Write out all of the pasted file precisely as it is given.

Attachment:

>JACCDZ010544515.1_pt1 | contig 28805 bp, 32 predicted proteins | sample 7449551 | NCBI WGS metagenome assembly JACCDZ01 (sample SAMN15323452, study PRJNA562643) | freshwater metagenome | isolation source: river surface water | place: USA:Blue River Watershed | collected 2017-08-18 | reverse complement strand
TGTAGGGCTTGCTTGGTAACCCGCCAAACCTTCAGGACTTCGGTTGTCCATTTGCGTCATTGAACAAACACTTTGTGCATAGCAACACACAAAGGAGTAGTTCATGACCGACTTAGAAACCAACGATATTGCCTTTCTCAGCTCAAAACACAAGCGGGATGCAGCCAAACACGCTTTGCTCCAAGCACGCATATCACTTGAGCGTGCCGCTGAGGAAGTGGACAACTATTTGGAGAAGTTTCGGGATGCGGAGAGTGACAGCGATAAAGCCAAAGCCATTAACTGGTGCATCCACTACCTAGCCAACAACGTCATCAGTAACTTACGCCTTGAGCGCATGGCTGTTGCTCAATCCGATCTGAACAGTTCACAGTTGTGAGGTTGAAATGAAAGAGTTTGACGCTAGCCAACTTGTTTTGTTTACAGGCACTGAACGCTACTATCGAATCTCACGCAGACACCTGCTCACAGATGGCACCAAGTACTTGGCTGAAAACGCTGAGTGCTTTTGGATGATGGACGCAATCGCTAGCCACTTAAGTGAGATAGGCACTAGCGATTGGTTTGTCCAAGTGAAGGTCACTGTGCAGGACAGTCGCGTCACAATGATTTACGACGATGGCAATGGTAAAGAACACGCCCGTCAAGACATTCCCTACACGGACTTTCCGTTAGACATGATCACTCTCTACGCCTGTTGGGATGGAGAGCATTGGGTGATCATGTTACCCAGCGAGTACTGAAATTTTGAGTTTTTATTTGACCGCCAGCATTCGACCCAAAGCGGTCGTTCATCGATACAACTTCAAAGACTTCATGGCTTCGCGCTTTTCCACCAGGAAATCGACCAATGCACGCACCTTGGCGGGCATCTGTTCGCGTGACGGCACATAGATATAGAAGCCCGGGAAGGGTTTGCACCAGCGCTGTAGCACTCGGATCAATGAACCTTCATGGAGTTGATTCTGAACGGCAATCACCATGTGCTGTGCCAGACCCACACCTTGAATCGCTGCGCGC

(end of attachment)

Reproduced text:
>JACCDZ010544515.1_pt1 | contig 28805 bp, 32 predicted proteins | sample 7449551 | NCBI WGS metagenome assembly JACCDZ01 (sample SAMN15323452, study PRJNA562643) | freshwater metagenome | isolation source: river surface water | place: USA:Blue River Watershed | collected 2017-08-18 | reverse complement strand
TGTAGGGCTTGCTTGGTAACCCGCCAAACCTTCAGGACTTCGGTTGTCCATTTGCGTCATTGAACAAACACTTTGTGCATAGCAACACACAAAGGAGTAGTTCATGACCGACTTAGAAACCAACGATATTGCCTTTCTCAGCTCAAAACACAAGCGGGATGCAGCCAAACACGCTTTGCTCCAAGCACGCATATCACTTGAGCGTGCCGCTGAGGAAGTGGACAACTATTTGGAGAAGTTTCGGGATGCGGAGAGTGACAGCGATAAAGCCAAAGCCATTAACTGGTGCATCCACTACCTAGCCAACAACGTCATCAGTAACTTACGCCTTGAGCGCATGGCTGTTGCTCAATCCGATCTGAACAGTTCACAGTTGTGAGGTTGAAATGAAAGAGTTTGACGCTAGCCAACTTGTTTTGTTTACAGGCACTGAACGCTACTATCGAATCTCACGCAGACACCTGCTCACAGATGGCACCAAGTACTTGGCTGAAAACGCTGAGTGCTTTTGGATGATGGACGCAATCGCTAGCCACTTAAGTGAGATAGGCACTAGCGATTGGTTTGTCCAAGTGAAGGTCACTGTGCAGGACAGTCGCGTCACAATGATTTACGACGATGGCAATGGTAAAGAACACGCCCGTCAAGACATTCCCTACACGGACTTTCCGTTAGACATGATCACTCTCTACGCCTGTTGGGATGGAGAGCATTGGGTGATCATGTTACCCAGCGAGTACTGAAATTTTGAGTTTTTATTTGACCGCCAGCATTCGACCCAAAGCGGTCGTTCATCGATACAACTTCAAAGACTTCATGGCTTCGCGCTTTTCCACCAGGAAATCGACCAATGCACGCACCTTGGCGGGCATCTGTTCGCGTGACGGCACATAGATATAGAAGCCCGGGAAGGGTTTGCACCAGCGCTGTAGCACTCGGATCAATGAACCTTCATGGAGTTGATTCTGAACGGCAATCACCATGTGCTGTGCCAGACCCACACCTTGAATCGCTGCGCGC